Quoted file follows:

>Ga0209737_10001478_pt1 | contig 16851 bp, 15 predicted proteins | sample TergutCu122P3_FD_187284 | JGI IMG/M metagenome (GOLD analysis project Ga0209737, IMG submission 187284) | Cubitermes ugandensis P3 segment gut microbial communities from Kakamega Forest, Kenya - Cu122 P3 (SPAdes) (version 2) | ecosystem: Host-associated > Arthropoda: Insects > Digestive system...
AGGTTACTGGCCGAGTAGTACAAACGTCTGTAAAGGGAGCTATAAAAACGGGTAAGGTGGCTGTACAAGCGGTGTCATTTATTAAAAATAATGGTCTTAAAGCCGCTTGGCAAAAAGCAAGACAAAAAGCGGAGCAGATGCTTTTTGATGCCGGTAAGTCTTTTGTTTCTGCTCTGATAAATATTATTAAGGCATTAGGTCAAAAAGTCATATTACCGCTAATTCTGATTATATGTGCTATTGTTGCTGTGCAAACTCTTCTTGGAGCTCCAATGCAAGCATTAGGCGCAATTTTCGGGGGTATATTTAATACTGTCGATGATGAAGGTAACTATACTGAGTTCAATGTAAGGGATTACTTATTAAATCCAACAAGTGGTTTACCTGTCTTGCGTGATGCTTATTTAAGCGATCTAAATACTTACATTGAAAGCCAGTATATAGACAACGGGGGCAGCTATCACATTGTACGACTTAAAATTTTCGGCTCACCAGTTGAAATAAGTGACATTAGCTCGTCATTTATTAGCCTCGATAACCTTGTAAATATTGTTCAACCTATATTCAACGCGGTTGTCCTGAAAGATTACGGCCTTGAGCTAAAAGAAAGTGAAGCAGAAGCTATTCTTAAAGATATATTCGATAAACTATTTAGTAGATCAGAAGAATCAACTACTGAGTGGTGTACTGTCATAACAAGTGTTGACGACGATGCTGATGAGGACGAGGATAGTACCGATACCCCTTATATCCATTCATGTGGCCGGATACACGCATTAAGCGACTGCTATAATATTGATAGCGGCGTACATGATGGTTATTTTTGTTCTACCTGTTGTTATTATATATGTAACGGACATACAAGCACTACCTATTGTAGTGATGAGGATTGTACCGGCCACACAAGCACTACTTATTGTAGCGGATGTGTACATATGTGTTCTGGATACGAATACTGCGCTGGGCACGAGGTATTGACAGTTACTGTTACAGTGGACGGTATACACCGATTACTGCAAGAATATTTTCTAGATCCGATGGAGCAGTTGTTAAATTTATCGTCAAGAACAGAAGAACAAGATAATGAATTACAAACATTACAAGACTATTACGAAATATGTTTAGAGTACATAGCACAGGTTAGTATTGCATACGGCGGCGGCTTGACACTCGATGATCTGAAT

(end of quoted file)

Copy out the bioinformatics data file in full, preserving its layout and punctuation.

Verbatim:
>Ga0209737_10001478_pt1 | contig 16851 bp, 15 predicted proteins | sample TergutCu122P3_FD_187284 | JGI IMG/M metagenome (GOLD analysis project Ga0209737, IMG submission 187284) | Cubitermes ugandensis P3 segment gut microbial communities from Kakamega Forest, Kenya - Cu122 P3 (SPAdes) (version 2) | ecosystem: Host-associated > Arthropoda: Insects > Digestive system...
AGGTTACTGGCCGAGTAGTACAAACGTCTGTAAAGGGAGCTATAAAAACGGGTAAGGTGGCTGTACAAGCGGTGTCATTTATTAAAAATAATGGTCTTAAAGCCGCTTGGCAAAAAGCAAGACAAAAAGCGGAGCAGATGCTTTTTGATGCCGGTAAGTCTTTTGTTTCTGCTCTGATAAATATTATTAAGGCATTAGGTCAAAAAGTCATATTACCGCTAATTCTGATTATATGTGCTATTGTTGCTGTGCAAACTCTTCTTGGAGCTCCAATGCAAGCATTAGGCGCAATTTTCGGGGGTATATTTAATACTGTCGATGATGAAGGTAACTATACTGAGTTCAATGTAAGGGATTACTTATTAAATCCAACAAGTGGTTTACCTGTCTTGCGTGATGCTTATTTAAGCGATCTAAATACTTACATTGAAAGCCAGTATATAGACAACGGGGGCAGCTATCACATTGTACGACTTAAAATTTTCGGCTCACCAGTTGAAATAAGTGACATTAGCTCGTCATTTATTAGCCTCGATAACCTTGTAAATATTGTTCAACCTATATTCAACGCGGTTGTCCTGAAAGATTACGGCCTTGAGCTAAAAGAAAGTGAAGCAGAAGCTATTCTTAAAGATATATTCGATAAACTATTTAGTAGATCAGAAGAATCAACTACTGAGTGGTGTACTGTCATAACAAGTGTTGACGACGATGCTGATGAGGACGAGGATAGTACCGATACCCCTTATATCCATTCATGTGGCCGGATACACGCATTAAGCGACTGCTATAATATTGATAGCGGCGTACATGATGGTTATTTTTGTTCTACCTGTTGTTATTATATATGTAACGGACATACAAGCACTACCTATTGTAGTGATGAGGATTGTACCGGCCACACAAGCACTACTTATTGTAGCGGATGTGTACATATGTGTTCTGGATACGAATACTGCGCTGGGCACGAGGTATTGACAGTTACTGTTACAGTGGACGGTATACACCGATTACTGCAAGAATATTTTCTAGATCCGATGGAGCAGTTGTTAAATTTATCGTCAAGAACAGAAGAACAAGATAATGAATTACAAACATTACAAGACTATTACGAAATATGTTTAGAGTACATAGCACAGGTTAGTATTGCATACGGCGGCGGCTTGACACTCGATGATCTGAAT